Friday, June 29, 2018
Another month nearly over. 2018 is zipping by. (School starts again here in 5 weeks!)
No rain yesterday, and the days are warming up. Today’s temp is predicted for 93F (34C). The talk around is about the heat and humidity. I won’t disagree, but why do we seem surprised that the temperatures are hot? After all, it is almost July, and we are in SWIN. We haven’t hit 100 yet, but the talk is about the ‘humiture’, or the ‘feels like’ temperature, which will be over 100 today. I guess we are creatures that have grown dependent on our A/C, and I gotta admit, I do like being in the office today, not out on the Gator.
There have been some routine tasks this week: Spraying ditch banks and roadsides from the Gator has been one of them. Brandon has been concentrating on getting the machines cleaned from wheat harvest. He used the JD Z970R mower all around the farmstead, and down the lane this week. Looks great. We mow about 6-7 acres to keep the place looking good. The rainy spell is delaying our return to the needed fields for the little bit of soybean replant that we’re hoping to do. Nick from Hutson, Inc. has been here a couple times to diagnose a data problem we’re having with the Gen 4 screen in the 9520R tractor. Even though we captured the soybean planting information in the Climate.com FieldView system (which merely “listens” to the Greenstar system), we are not finding the as-planted maps in JD’s Operations Center. Interesting. We’re hopeful that Nick will have assistance from JD corporate, and that he will find a way to make it work. Upon inspecting the ‘stand’ of the double-crop soybeans (DCB) planted in the wheat stubble: not too bad, but I may have to return to some spots to replant. I had adjusted the ground pressure on the drill, and may have had it too low to cut through the little spots of heaviest straw. I’ve been planting with this type drill for I don’t know how many years, but I still have stuff to learn! Mowed the yard yesterday. This is the kind of stuff that occupied our week.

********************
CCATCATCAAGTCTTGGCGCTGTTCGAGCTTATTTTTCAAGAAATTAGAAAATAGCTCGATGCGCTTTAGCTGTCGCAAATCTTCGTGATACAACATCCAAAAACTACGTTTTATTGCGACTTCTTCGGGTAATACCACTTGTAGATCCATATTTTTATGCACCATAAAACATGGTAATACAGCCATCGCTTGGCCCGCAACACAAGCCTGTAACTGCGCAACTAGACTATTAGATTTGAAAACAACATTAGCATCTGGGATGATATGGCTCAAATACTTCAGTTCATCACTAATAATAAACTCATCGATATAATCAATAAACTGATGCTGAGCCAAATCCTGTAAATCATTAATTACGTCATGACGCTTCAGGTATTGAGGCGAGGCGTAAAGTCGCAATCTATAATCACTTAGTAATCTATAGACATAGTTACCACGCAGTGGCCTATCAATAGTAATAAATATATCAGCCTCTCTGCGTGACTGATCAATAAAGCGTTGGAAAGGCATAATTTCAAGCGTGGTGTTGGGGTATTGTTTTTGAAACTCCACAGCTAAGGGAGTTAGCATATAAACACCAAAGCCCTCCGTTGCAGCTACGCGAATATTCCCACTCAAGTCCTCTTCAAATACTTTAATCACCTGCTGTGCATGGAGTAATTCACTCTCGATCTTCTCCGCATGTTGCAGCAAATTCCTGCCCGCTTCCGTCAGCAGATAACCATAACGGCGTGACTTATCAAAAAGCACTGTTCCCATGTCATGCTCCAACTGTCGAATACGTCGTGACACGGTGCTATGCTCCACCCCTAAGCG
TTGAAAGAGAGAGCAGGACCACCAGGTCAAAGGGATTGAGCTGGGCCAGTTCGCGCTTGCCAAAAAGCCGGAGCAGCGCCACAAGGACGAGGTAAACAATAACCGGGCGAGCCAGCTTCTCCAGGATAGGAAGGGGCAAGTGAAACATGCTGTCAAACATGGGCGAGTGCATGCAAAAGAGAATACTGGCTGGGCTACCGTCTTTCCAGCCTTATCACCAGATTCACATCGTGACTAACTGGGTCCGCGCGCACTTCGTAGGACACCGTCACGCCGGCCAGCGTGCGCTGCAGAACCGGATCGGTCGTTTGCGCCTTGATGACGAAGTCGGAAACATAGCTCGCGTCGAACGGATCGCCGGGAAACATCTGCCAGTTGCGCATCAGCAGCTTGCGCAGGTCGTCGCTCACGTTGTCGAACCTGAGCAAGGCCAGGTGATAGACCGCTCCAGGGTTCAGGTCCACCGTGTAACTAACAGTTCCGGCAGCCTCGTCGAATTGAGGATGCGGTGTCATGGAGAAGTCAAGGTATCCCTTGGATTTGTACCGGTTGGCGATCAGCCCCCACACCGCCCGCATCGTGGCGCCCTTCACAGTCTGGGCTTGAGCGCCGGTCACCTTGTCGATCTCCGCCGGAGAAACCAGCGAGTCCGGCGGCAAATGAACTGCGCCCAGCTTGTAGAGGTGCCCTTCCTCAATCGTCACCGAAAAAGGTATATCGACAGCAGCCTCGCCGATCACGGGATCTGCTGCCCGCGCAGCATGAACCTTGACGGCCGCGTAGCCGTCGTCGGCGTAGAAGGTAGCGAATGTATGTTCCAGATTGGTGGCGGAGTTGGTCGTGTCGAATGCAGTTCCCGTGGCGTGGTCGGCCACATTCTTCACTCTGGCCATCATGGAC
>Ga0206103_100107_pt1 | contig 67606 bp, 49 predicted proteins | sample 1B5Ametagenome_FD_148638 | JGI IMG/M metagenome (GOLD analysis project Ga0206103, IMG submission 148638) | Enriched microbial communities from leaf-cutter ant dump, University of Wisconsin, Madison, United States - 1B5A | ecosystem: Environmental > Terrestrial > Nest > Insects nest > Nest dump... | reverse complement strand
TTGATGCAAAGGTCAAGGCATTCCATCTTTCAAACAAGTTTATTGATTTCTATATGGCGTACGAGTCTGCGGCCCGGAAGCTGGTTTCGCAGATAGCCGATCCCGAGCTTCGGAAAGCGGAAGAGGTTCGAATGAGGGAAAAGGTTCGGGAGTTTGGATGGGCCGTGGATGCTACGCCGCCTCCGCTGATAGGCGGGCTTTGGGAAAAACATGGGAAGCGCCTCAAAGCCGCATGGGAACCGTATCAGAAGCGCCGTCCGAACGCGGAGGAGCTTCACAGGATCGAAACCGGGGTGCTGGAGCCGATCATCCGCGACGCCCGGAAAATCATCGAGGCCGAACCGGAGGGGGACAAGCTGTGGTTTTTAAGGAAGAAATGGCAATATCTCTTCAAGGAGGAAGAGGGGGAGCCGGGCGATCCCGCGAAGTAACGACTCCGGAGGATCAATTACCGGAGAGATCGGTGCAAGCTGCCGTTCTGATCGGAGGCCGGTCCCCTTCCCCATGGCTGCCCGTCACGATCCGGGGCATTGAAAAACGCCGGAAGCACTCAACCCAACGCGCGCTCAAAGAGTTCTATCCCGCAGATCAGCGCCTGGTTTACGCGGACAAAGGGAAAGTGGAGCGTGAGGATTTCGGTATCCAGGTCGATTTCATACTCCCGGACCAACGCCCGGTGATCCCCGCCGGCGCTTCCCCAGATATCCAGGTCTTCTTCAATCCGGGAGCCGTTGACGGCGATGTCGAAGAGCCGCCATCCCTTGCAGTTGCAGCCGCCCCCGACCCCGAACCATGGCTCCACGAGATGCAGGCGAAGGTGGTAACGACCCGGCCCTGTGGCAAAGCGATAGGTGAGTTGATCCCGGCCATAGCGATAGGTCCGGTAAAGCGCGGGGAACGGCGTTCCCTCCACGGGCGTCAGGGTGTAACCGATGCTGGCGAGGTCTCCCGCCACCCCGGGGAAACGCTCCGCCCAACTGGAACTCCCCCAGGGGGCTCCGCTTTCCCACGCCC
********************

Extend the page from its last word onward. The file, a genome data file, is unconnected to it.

We are grateful for the health of the corn crop, and it is now moving into full tassel. Really, it looks pretty good right now. The soybeans, too are growing well, and the fields are pretty clean of weeds. John has managed well the dicamba applications and he is thinking he will only have to return to those fields where johnsongrass spikes through next month. A little Roundup will clean that right up.
Next week, after July arrives, the bush hog will move into service, making more riparian filter strips and roadsides look ‘cared for’. Ross says he plans to move out some of the wheat next week. The county fair is a couple weeks off. July brings a time when we can usually have a more normal workday existence.
So, we hope you have a good weekend. I’m not sure exactly what we’ll be doing next week on the 242nd birthday of the USA, but I’m hoping that beef on the gas grill and potato salad are included!